Author and Researcher Bios

 

Information about Report Authors and Selected Researchers

 


Michael W. Kirst
has been Professor of Education and Business Administration at Stanford University since 1969. He is a faculty affiliate with the Department of Political Science, and has a courtesy appointment with the Graduate School of Business. Dr. Kirst received his bachelor's degree in economics from Dartmouth College, his M.P.A. in government and economics from Harvard University, and his Ph.D. in political economy and government from Harvard. He is a member of Phi Beta Kappa. Before joining the Stanford University faculty, Dr. Kirst held several positions with the federal government, including Staff Director of the U.S. Senate Subcommittee on Manpower, Employment and Poverty, and Director of Program Planning and Evaluation for the Bureau of Elementary and Secondary Education in the U.S. Office of Education (now the U.S. Department of Education). He was a Budget Examiner in the Federal office of Budget and Management, and Associate Director of the White House Fellows. He was a program analyst for the Title I ESEA Program at its inception in 1965. Dr. Kirst is active in several professional organizations. He was a fellow at the Center for Advanced Study in Behavioral Sciences. He has been a member of the National Academy of Education since 1979. He was Vice-President of the American Educational Research Association, a commissioner of the Education Commission of the States, and associate editor of the Journal of Educational Evaluation and Policy. Professor Kirst was the president of the California State Board of Education from 1977 to 1981. Dr. Kirst has authored ten books, including The Political Dynamics of American Education (2001). Professor Kirst has published articles on school finance politics, curriculum politics, intergovernmental relations, as well as education reform policies. In 2000 Kirst led a team that produced Crucial Issues in California Education 2000: Are the Reform Pieces Fitting Together? Dr. Kirst is Co-Director of Policy Analysis for California Education (consortium of Stanford, U.C. Berkeley, and U.S.C.), a California state education policy research group funded by the Hewlett Foundation. He is a member of the management and research staff of the Consortium for Policy Research in Education, a federally funded center.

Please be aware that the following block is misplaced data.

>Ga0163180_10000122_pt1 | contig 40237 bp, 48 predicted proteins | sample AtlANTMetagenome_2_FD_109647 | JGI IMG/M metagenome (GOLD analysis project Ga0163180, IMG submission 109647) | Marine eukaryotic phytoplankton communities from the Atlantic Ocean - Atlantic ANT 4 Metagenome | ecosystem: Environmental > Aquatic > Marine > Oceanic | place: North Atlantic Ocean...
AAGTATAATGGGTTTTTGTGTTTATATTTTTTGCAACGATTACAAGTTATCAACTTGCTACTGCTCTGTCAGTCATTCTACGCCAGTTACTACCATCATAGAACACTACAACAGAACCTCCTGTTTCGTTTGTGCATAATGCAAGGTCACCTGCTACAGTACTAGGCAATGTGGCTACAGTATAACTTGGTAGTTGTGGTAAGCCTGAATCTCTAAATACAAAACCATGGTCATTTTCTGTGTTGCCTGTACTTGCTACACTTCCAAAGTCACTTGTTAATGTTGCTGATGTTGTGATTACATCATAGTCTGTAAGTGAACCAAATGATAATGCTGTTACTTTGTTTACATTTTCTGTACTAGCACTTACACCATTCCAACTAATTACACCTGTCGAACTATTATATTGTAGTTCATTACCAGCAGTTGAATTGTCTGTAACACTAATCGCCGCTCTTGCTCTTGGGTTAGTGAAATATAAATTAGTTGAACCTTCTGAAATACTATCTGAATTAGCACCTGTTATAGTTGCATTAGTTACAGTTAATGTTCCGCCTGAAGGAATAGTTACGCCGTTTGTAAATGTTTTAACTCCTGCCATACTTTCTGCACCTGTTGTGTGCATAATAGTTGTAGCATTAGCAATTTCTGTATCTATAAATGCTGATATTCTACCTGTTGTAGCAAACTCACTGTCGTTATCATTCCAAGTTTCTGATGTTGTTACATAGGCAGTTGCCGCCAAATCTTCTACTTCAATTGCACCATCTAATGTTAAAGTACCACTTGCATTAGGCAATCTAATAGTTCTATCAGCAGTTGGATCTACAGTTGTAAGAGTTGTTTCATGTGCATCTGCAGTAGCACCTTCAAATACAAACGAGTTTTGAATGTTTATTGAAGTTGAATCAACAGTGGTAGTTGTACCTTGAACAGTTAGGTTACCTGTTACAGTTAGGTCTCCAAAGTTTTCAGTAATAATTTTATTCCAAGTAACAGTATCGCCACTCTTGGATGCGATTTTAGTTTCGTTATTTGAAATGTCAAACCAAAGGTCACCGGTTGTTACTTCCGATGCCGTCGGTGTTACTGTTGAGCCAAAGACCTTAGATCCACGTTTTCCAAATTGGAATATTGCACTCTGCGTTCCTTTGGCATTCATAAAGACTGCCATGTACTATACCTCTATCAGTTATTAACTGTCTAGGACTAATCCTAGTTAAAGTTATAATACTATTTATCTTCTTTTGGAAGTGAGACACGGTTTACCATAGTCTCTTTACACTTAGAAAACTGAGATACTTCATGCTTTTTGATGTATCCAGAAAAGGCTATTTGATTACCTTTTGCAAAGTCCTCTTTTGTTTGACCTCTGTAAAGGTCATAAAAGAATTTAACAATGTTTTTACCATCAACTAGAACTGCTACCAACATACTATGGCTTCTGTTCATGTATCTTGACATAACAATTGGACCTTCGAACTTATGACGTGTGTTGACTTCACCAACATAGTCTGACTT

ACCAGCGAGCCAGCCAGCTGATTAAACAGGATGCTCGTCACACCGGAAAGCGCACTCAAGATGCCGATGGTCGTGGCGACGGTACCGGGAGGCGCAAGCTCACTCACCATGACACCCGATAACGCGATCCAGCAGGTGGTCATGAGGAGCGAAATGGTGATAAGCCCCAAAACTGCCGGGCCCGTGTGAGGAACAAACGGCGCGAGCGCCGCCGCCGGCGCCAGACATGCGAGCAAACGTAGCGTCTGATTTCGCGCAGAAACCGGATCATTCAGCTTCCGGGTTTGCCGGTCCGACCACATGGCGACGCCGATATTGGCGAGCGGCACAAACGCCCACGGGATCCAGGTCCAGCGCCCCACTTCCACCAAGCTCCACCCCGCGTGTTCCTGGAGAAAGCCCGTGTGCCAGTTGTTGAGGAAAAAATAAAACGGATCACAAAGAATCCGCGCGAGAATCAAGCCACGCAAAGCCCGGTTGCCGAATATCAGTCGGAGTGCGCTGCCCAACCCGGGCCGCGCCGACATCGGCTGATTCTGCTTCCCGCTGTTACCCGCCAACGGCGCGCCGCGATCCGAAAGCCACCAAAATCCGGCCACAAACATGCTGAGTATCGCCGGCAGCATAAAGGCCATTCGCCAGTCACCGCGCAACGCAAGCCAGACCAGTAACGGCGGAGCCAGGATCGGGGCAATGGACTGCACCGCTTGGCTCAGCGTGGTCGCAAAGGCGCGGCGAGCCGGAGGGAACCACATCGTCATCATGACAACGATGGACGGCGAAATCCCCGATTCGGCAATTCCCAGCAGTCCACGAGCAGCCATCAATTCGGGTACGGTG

Andrea Venezia
is a Senior Policy Consultant and Project Director at the National Center for Public Policy and Higher Education. She directed K-16 projects in the Stanford Institute for Higher Education Research (SIHER), including the Bridge Project. Venezia earned a Ph.D. in Public Policy from the Lyndon B. Johnson School of Public Affairs at The University of Texas at Austin (1999), a master’s degree in Administration and Policy Analysis in Higher Education from Stanford University, and a bachelor’s degree in English from Pomona College. She focuses much of her research and policy work on connections between high school and colleges, with a particular interest on students who are historically underrepresented in postsecondary education. Prior to joining SIHER, Venezia worked in a variety of state, federal, and not-for-profit organizations, including the Texas Higher Education Coordinating Board, the Charles A. Dana Center at the University of Texas at Austin, the U.S. Department of Education, the National Education Goals Panel, and the American Institutes for Research. She has done consulting for a range of organizations, including SRI International, Policy Analysis for California Education, the Texas Education Agency, the Education Commission of the States, and the State Higher Education Executive Officers. She has authored and co-authored several publications on education reform, including a recent article in Phi Delta Kappan (2001 with Michael W. Kirst), a paper for the Education Commission of the States entitled, “A Student-Centered P-16 Accountability Model” (May 2002), and a chapter on K-16 reform in California in Crucial Issues in California Education 2000: Are the Reform Pieces Fitting Together?, published by Policy Analysis for California Education.